In fact he assured us on Sunday in an interview on what he calls DeFace The Nation that he would "beautifully" take care of these folks and that
Preexisting conditions are in the bill -- and I mandate it... Preexisting is going to be in there and we're also going to create pools and pools are going to take care of the preexisting.In another interview, with Bloomberg News on Monday, he promised us again that everything was going to be OK.
I want it to be good for sick people. It's not in its final form right now. It will be every bit as good on pre-existing conditions as Obamacare.Alabama Rep. Mo Brooks and other House Freedom Caucus members got an amendment into the latest version of TrumpCare that would allow states to allow insurance carriers to charge significantly more for people who have preexisting conditions, force them into high risk pools, or likely in many cases, force them to go without coverage because they can't afford it.
The goal? Cheaper rates for everyone!
Well, cheaper rates for those of us who live the good life, anyway. According to Brooks, when asked about coverage for preexisting conditions by CNN's Jake Tapper,
My understanding is that it will allow insurance companies to require people who have higher health care costs to contribute more to the insurance pool. That helps offset all these costs, thereby reducing the cost to those people who lead good lives, they're healthy, they've done the things to keep their bodies healthy. And right now those are the people -- who've done things the right way -- that are seeing their costs skyrocketing. (Emphasis added, obviously.)What's that?
You mean people who lead good lives simply don't end up with asthma or cancer or epilepsy or rheumatoid arthritis or diabetes or heart disease or Crohn's disease or allergies? Or any of the other things that can fall under the preexisting definition, often described as any medical condition for which a person did or should have sought medical treatment?
Using that definition, it doesn't take a healthy rocket scientist (or even an unhealthy one) to figure out that a person could be the best gosh darn 'goodest living person' in the whole state of Alabama and still fall into the bucket of skyrocketing premiums, subsidized high risk pools, or having to choose between, say, food or insurance.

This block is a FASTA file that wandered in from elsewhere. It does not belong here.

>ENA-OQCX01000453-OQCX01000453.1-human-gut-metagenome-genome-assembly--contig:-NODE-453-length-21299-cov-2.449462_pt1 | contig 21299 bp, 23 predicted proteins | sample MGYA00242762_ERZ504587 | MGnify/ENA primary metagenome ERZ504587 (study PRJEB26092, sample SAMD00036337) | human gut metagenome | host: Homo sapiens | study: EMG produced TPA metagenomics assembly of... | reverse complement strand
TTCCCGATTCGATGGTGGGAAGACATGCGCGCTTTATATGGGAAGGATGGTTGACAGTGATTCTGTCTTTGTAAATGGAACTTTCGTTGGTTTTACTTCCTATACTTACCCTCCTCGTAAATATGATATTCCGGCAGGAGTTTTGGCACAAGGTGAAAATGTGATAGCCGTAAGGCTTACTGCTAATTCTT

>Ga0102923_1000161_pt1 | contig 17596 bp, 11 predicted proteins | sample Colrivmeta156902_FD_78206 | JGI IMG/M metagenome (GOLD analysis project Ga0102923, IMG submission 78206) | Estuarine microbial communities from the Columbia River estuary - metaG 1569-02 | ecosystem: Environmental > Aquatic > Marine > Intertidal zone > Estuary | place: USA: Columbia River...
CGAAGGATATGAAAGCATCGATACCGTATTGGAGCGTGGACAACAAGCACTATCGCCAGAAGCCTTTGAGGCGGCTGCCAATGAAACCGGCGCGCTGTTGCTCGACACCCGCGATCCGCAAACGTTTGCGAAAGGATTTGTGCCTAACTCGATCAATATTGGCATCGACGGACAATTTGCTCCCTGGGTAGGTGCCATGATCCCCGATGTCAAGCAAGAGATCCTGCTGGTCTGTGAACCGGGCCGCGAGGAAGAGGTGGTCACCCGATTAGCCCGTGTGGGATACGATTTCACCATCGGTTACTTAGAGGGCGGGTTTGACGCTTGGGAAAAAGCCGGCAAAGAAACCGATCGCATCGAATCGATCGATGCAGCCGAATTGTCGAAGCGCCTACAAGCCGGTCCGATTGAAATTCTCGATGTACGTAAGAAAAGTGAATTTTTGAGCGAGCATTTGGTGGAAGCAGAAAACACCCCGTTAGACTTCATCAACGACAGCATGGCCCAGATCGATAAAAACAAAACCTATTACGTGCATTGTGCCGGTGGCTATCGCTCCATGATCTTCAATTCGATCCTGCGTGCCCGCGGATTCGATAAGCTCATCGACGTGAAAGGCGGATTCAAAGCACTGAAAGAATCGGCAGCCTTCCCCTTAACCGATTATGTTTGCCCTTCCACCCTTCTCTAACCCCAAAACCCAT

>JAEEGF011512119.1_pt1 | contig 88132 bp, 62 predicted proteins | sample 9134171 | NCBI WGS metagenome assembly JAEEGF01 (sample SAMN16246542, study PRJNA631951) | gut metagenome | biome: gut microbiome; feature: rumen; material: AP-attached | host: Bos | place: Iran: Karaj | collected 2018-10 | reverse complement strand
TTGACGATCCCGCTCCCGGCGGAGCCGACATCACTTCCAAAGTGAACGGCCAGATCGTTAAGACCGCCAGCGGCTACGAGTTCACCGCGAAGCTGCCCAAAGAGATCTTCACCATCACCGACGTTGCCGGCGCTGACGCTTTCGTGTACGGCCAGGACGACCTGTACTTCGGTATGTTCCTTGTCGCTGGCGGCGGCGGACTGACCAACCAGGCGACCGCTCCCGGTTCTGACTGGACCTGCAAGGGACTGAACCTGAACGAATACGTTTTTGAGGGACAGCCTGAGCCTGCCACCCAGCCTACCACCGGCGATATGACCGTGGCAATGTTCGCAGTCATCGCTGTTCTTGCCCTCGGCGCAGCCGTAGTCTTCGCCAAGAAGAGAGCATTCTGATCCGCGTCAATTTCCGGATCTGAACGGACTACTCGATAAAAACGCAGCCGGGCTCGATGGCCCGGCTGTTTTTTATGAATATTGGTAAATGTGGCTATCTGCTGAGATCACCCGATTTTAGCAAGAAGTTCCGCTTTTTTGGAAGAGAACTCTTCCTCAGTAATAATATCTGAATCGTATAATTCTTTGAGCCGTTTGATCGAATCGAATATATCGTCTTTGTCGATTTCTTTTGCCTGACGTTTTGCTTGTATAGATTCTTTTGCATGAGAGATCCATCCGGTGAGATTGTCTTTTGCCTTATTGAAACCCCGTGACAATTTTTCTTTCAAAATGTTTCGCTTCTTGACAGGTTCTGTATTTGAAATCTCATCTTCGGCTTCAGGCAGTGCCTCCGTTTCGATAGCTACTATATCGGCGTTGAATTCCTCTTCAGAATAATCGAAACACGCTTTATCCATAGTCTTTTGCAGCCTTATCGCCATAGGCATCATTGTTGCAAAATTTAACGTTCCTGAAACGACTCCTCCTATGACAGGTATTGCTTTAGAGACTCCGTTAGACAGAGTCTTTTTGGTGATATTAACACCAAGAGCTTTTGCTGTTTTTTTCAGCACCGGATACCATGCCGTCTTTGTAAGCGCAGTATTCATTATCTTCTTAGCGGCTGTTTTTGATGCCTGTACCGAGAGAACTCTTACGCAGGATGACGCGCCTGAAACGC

Now, I get that people believe they are paying too much for health insurance. People who have insurance through their employer feel this way, as do people who have coverage under a state exchange like the one here in New York, as do people who get their health insurance under federally-facilitated marketplaces under the Affordable Care Act. In many cases they really are; in many others, though, they just think they are, because they've been convinced that's true.
Which, I guess, proves that in America we actually can say "universal" and "health care" in the same sentence, just not the way many people wish.
I get that some preexisting conditions can be extremely costly - some are, but not all of them. But the answer to solving the insurance costs of treating them is not to make people have to enter heavily subsidized high risk pools, or charge them three, five, ten times the premium or more - the sky could be the limit - with no guaranteed reduction in costs for everyone else who doesn't have such a condition.
And shifting the cost of covering preexisting conditions from people's premiums to people's tax dollars? That does not reduce the overall cost of health insurance. All it does is hide part of the cost behind door number one, or curtain number two. It might make people feel better -- but so does taking a placebo, right?
It may be unfair of me to single out Mo Brooks - after all, he's but one of many politicians who have tossed a bunch of crazy pasta at the ceiling to see if it would stick (see Trump's comments at the top of the post, for example).
But it does seem as if he may have, through bad living or something, acquired a preexisting condition of his own - the thought that the rest of us are preexistingly stupid.